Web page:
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Pre-menopause refers to the whole period preceding menopause, which can last for 10 years or even more. During this time most women will still have periods (irregular and regular) and is still considered to be in her reproductive years. There is often no noticeable change, despite underlying hormone changes.
Peri-menopause refers to the time when the effects of hormonal changes become evident, but before true menopause. The term is used to refer to the transition phase when hormone production has drastically fallen but before production stops completely. It is a time when the levels of reproductive hormones become more variable and the effects of these fluctuations can be significant.
Women may begin to experience symptoms of pre-menopause, or maybe even peri-menopause, as early as the age of 35. Most women don’t become aware of the transition until they reach their mid to late forties. Often the timing of this phase is similar to the time when a woman’s mother went through the same transition. However, the length of time and severity of menopause-related symptoms for any individual woman cannot be predicted, and every menopause is unique. Genetic and environmental factors are important factors in determining when a woman may enter menopause.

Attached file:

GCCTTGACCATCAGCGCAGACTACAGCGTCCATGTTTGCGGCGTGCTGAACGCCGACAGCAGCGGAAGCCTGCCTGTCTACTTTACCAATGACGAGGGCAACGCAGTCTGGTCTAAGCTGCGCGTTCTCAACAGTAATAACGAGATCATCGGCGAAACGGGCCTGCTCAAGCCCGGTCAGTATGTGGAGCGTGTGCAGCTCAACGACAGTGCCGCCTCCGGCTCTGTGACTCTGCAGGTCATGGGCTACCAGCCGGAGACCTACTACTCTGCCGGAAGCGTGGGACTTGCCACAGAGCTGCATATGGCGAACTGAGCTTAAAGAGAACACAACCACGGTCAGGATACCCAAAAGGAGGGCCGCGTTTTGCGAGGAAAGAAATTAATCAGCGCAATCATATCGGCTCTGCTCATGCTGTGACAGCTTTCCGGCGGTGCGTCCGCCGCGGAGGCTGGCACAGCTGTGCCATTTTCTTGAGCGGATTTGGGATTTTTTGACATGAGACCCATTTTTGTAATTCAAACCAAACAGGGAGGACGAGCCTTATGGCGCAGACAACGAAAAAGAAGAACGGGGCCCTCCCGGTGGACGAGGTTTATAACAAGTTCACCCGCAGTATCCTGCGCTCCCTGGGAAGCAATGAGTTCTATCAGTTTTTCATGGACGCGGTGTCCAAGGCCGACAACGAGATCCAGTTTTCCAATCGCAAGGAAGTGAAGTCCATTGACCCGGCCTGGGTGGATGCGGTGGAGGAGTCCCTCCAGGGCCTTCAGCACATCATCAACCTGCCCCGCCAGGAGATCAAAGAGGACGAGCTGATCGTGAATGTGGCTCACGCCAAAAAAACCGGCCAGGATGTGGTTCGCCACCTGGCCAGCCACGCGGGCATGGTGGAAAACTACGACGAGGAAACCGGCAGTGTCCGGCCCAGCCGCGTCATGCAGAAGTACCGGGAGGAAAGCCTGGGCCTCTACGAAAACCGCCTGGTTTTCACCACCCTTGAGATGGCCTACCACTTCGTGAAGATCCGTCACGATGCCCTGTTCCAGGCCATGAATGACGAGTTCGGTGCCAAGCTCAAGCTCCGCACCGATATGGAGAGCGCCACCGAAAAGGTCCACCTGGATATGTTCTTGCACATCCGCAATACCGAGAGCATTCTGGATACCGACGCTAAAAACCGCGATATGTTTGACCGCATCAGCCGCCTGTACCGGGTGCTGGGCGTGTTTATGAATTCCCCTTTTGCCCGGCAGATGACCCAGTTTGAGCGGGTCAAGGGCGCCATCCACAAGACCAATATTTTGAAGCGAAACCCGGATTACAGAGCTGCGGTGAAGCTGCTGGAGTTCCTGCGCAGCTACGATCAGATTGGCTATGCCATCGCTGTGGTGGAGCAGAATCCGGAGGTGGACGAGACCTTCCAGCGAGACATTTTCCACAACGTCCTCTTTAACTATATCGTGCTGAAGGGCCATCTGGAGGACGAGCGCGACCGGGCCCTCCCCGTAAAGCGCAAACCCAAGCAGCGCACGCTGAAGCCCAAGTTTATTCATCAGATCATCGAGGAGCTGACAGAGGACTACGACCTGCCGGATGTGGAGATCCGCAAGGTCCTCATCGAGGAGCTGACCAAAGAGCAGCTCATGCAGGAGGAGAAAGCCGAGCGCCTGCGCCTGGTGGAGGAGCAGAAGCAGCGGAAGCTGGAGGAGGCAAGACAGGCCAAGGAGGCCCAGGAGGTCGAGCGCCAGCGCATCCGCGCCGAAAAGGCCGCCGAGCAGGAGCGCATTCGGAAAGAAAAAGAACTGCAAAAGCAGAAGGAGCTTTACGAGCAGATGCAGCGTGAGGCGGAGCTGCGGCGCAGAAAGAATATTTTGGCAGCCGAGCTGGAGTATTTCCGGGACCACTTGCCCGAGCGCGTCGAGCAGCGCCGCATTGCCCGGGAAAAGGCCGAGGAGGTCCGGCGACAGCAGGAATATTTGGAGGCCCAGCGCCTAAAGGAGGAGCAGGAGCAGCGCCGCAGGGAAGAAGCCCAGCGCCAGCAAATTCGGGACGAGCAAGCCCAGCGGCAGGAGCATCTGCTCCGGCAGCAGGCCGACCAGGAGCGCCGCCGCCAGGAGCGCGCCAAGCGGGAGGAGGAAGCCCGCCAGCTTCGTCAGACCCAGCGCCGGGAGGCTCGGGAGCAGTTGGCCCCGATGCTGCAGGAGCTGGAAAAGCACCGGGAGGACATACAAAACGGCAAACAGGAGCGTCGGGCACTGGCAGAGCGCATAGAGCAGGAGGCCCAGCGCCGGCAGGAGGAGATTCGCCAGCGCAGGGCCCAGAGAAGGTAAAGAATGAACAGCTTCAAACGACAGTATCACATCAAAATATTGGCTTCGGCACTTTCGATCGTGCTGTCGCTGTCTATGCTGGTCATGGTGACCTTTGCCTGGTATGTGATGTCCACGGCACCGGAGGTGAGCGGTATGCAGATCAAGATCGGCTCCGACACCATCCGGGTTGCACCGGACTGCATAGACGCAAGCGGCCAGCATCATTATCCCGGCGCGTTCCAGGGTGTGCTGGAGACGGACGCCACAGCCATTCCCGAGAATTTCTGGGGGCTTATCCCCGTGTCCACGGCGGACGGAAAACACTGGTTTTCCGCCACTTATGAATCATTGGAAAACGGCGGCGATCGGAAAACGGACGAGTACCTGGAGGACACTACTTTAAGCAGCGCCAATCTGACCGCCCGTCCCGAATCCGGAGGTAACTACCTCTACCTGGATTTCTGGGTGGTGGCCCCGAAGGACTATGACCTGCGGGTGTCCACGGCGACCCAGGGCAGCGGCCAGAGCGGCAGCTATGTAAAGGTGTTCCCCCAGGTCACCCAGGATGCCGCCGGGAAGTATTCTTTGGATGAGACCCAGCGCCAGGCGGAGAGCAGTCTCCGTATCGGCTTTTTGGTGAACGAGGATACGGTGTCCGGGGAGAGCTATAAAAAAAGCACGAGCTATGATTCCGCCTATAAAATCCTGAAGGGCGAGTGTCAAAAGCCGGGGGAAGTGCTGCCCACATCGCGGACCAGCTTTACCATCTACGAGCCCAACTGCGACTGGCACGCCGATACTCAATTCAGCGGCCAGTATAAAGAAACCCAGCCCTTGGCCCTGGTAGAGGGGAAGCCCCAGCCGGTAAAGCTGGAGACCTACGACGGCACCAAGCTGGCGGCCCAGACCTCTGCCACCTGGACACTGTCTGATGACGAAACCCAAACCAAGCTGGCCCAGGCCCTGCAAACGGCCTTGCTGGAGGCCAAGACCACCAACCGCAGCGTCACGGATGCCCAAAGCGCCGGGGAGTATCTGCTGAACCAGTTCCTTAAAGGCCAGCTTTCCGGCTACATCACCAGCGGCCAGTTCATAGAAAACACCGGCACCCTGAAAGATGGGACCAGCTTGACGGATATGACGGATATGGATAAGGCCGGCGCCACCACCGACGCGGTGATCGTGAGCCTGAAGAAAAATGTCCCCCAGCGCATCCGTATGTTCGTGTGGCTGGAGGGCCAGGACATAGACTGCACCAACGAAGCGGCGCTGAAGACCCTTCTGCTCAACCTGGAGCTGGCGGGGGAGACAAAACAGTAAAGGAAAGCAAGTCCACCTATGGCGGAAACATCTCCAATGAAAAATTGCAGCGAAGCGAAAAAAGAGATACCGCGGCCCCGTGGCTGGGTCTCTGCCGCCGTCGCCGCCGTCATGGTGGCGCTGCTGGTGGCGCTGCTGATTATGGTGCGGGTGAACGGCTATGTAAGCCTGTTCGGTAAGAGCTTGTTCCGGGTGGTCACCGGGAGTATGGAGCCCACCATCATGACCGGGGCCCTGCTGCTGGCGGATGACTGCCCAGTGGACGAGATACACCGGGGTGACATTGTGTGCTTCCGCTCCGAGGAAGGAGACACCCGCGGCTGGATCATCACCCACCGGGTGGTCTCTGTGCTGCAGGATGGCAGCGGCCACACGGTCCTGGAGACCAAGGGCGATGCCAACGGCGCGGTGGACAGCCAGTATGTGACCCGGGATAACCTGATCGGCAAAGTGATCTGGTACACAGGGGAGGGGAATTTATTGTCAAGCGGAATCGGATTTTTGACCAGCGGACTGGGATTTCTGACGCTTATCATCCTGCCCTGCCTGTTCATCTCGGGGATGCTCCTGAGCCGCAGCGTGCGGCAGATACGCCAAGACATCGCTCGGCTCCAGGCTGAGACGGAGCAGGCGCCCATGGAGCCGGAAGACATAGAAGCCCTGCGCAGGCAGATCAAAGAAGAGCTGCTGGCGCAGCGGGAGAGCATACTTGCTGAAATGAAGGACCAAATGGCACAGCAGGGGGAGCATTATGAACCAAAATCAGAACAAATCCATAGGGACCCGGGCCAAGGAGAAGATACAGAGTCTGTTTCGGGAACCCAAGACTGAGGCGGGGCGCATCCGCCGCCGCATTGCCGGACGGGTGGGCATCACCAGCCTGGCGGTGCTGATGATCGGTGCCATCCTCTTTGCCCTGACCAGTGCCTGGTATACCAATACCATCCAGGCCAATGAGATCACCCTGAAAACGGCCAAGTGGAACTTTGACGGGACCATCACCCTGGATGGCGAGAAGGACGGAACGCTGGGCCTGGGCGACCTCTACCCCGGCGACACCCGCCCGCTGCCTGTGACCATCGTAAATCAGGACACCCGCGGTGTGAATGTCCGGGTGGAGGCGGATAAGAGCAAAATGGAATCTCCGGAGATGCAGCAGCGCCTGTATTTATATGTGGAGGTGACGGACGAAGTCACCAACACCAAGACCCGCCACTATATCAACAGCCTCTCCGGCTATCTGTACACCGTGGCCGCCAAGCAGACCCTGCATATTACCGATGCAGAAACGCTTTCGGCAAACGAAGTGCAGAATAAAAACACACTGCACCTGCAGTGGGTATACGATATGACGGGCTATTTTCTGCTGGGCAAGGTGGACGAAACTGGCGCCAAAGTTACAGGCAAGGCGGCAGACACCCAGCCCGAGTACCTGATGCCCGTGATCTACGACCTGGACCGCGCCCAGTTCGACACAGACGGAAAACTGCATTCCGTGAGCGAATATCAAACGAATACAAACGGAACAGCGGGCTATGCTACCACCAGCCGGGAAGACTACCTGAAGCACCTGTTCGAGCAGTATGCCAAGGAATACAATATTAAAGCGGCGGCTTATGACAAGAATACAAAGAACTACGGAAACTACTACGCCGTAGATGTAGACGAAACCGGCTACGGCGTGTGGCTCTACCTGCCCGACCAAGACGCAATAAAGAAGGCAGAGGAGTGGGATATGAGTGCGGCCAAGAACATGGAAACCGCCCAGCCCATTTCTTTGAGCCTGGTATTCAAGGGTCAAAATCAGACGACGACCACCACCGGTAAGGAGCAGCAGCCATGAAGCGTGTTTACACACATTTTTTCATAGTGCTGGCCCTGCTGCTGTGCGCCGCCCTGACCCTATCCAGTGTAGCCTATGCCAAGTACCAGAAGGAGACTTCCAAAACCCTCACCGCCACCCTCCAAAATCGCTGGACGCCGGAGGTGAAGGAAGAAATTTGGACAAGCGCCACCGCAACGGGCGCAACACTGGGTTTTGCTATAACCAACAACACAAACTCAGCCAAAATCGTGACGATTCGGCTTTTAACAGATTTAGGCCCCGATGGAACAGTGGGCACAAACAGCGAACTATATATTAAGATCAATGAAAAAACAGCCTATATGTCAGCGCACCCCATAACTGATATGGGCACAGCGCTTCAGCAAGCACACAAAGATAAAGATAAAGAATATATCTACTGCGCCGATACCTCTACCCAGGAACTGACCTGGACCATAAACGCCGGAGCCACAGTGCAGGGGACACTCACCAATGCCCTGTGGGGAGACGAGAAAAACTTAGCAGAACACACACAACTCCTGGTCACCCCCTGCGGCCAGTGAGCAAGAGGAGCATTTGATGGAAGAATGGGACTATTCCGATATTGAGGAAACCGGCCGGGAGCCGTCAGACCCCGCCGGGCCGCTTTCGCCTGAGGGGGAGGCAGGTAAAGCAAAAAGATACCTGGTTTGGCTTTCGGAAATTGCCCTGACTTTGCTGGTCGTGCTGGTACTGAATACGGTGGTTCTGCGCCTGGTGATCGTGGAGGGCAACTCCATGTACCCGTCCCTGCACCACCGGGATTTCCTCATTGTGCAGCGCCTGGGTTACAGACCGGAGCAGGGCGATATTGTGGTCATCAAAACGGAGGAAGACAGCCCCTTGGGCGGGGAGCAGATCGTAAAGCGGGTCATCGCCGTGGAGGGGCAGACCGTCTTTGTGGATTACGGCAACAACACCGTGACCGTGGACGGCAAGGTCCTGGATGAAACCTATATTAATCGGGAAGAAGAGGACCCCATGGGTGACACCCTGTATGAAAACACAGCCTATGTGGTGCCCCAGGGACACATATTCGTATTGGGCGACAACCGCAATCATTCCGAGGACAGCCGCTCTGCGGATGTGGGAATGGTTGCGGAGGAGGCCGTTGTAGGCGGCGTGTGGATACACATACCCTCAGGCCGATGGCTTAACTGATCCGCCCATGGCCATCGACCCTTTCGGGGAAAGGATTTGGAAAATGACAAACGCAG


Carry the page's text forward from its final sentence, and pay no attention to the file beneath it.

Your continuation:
Common symptoms during this phase of hormonal fluctuation can include:
Periods that are heavier or lighter than usual
Anger and irritability
Dysfunctional uterine bleeding
Aches and painful joints
As a woman moves through each phase of menopause, hormone levels can fluctuate significantly. However, vital hormones, such as estrogen, progesterone and testosterone remain important for bones, vaginal and urethral health, skin, brain function as well as cardiovascular health. It is therefore important to effectively balance and replenish these hormones in order to maintain a woman’s health, energy, mood and brain function.
At Fulcrum. we conduct a thorough medical history combined with appropriate testing thus enabling us to identify when symptoms began as well as the severity of hormonal imbalance. We can then develop an individualized treatment plan.
One size does not fit all! As every woman is unique, so are her hormones. Every woman has her ‘own’ menopause and thus every hormone replacement therapy is specifically designed for her.